Good and bad news as Wales keep title hopes alive
Italy 9 Wales 26:That is four away wins in a row for Wales in the Six Nations now. You would have to go back to the Five Nations and the glory days of the 1970s for the last time they managed that. Suddenly, or at least in the space of two matches, things are looking good again for the Grand Slam champions.
The bad news is that they are also on a run of four home defeats in a row. Wales are nothing if not difficult to read. Not that there was much mystery to this win. A destructive scrum, a cool and fearless fullback who kicks his goals and a kicking game of length add up to a sensible, and in this case winning, formula in the pouring rain.
If the previous win in Paris had been a simple case of ending a seven-game losing streak by hook or by crook, this was another step away from the misery. Wales played with authority, never really giving Italy a look-in, even throughout one of those soaking first halfs in which the three-times table is all you need to keep score.
Got it right
“I think we got it right in the first half,” said Ryan Jones, Wales’s captain for the day. “It was never going to be open and expansive. I thought the game management was excellent. To come to places like this and win requires a composure and maturity, which I think the 23 guys showed.”
There was a feeling, indeed, that Wales were happier with their first half than they were with the second, despite ending the former leading by three points and the latter by 17.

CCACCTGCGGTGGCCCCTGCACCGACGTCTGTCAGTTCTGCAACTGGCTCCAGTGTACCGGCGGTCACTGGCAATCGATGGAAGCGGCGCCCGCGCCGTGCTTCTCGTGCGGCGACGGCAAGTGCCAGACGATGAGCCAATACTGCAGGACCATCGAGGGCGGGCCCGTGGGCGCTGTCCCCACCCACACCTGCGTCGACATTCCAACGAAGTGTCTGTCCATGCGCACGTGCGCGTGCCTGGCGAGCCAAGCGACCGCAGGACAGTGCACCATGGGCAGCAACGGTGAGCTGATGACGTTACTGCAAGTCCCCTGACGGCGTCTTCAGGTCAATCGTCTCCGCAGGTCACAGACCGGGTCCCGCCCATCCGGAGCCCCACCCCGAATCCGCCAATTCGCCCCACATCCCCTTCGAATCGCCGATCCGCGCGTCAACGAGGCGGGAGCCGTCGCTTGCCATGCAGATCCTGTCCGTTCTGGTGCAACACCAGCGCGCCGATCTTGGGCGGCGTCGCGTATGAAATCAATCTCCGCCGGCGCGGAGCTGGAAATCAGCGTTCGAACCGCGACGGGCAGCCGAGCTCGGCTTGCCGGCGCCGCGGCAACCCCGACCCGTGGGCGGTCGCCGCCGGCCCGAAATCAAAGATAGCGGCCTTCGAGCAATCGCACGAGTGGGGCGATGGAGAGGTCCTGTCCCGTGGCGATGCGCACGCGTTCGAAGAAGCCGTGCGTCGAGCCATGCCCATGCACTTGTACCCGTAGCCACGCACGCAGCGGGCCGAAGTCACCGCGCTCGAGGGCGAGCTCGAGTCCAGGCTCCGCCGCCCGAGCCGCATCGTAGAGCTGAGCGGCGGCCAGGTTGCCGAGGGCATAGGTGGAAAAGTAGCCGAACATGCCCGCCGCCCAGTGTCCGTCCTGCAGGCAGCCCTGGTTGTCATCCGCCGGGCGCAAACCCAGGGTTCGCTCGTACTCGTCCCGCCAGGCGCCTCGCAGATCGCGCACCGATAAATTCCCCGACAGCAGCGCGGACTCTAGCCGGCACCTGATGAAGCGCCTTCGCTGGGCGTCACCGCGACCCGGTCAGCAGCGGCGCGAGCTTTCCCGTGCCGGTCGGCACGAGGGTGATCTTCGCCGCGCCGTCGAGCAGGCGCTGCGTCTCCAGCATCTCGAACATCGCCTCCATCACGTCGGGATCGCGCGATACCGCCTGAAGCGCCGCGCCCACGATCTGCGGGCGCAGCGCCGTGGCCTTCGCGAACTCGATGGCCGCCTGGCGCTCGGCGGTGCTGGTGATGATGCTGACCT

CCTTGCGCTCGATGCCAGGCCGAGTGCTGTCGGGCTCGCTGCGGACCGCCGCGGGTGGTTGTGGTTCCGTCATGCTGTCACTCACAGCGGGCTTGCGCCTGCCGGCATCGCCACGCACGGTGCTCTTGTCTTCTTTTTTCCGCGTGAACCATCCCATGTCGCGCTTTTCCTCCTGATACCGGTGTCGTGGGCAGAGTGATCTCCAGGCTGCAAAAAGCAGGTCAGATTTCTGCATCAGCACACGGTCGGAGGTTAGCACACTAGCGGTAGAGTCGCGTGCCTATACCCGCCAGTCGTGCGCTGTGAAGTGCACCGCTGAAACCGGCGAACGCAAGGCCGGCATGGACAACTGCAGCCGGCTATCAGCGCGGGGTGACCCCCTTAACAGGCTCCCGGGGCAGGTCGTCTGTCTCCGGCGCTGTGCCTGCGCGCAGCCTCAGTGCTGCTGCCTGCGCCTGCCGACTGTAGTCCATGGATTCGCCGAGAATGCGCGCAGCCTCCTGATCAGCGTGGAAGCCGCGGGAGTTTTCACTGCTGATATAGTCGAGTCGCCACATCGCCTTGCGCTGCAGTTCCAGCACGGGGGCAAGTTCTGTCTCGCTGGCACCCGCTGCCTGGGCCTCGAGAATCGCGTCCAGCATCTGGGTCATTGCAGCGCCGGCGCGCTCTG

A game is never more in the balance than when it starts and with the rain as torrential as it was in that first half and Italy’s reputation for mixing it up front well-earned, Wales are right to feel proud of the way they handled themselves.
During their win in France two weeks ago the Wales scrum was repeatedly penalised and you sensed that Adam Jones, in particular, was on a mission to answer any doubters.
“He’s a world-class scrummager,” said Ryan of Adam. “I don’t profess to know much about what goes on in there, but there’s six very happy lumpers in our changing room, from a good day at the office.”
Wales’s scrum tore through Italy’s at times, and even when the first-choice lumpers had been substituted, Paul James, Ken Owens and Craig Mitchell proved themselves just as formidable.
The wonder was that Italy turned round only 9-6 adrift, their two penalties awarded, ironically enough, at the scrum, albeit for those annoying offences of the accidental-slip variety as opposed to the full-on-destruction type that Wales were winning theirs for.
Then, at the start of the second half, Italy came as close as they would to scoring a try, when Tommaso Benvenuti fumbled in sight of the line after an ugly kick and chase. But Wales rode out the wobble by scoring promptly themselves.
Dan Biggar was involved in both their tries, claiming his own up-and-under to set up the position for Jonathan Davies’s, then putting Alex Cuthbert through a hole for the second, on the hour. In conjunction with his cross-kick for George North’s match-winner in Paris, he is putting together a persuasive case for long-term ownership of Wales’s fabled number 10 shirt.
Enjoying the role
“It’s gone solidly,” Biggar said of his role in those two latest wins. “I haven’t set the world alight by any means, but what’s needed is a bit of control. I’m enjoying the role. We’ve got a solid base with a couple of wins. Now it’s important to push on and get a couple more.”
Do that, and the defence of their title is still on. Next up are Scotland, and the good news is that it is away from home. Five consecutive away wins in the championship? That would be new territory for Wales; they are the only one of the original five nations not to have managed that. Then the task would be to avoid a fifth consecutive home defeat. Against England.